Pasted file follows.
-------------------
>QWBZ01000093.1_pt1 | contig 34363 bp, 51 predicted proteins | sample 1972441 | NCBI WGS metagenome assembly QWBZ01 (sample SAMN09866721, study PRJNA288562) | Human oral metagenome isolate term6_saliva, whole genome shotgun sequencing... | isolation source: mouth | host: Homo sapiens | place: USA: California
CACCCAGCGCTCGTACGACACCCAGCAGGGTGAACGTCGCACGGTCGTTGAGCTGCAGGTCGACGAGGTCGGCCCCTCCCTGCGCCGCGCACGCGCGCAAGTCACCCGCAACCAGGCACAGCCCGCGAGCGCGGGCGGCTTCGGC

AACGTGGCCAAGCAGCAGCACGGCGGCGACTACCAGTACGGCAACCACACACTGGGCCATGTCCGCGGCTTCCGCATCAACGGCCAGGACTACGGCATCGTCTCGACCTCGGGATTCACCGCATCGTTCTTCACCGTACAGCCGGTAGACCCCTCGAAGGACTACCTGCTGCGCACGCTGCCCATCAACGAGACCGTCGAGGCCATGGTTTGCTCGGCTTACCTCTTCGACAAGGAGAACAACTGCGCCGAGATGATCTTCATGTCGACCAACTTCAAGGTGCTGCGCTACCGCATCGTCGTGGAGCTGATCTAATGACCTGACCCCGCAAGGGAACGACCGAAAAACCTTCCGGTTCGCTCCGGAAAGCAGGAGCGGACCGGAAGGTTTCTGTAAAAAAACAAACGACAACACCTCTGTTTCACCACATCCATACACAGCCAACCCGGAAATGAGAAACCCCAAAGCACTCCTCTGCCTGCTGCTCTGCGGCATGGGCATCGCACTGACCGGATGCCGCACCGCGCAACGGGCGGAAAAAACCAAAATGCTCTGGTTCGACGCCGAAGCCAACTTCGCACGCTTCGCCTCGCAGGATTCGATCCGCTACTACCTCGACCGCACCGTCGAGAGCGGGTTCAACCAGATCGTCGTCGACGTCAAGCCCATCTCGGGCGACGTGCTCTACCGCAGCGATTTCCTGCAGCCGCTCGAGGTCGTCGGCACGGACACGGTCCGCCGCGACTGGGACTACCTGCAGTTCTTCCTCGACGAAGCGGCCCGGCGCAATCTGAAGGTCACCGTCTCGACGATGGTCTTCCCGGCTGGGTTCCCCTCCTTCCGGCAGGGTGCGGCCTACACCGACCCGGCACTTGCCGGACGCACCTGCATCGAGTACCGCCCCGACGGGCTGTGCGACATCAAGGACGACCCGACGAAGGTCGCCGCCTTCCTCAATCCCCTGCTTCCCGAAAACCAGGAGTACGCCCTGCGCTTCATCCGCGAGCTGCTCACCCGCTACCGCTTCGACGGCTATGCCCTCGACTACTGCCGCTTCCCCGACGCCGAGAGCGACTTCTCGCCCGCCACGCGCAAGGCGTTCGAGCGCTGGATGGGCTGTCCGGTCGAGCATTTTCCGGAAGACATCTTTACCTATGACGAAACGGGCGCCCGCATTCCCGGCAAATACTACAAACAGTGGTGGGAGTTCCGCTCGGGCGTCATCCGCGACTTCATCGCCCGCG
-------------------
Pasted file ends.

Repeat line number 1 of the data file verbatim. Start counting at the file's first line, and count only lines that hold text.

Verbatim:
>QWBZ01000093.1_pt1 | contig 34363 bp, 51 predicted proteins | sample 1972441 | NCBI WGS metagenome assembly QWBZ01 (sample SAMN09866721, study PRJNA288562) | Human oral metagenome isolate term6_saliva, whole genome shotgun sequencing... | isolation source: mouth | host: Homo sapiens | place: USA: California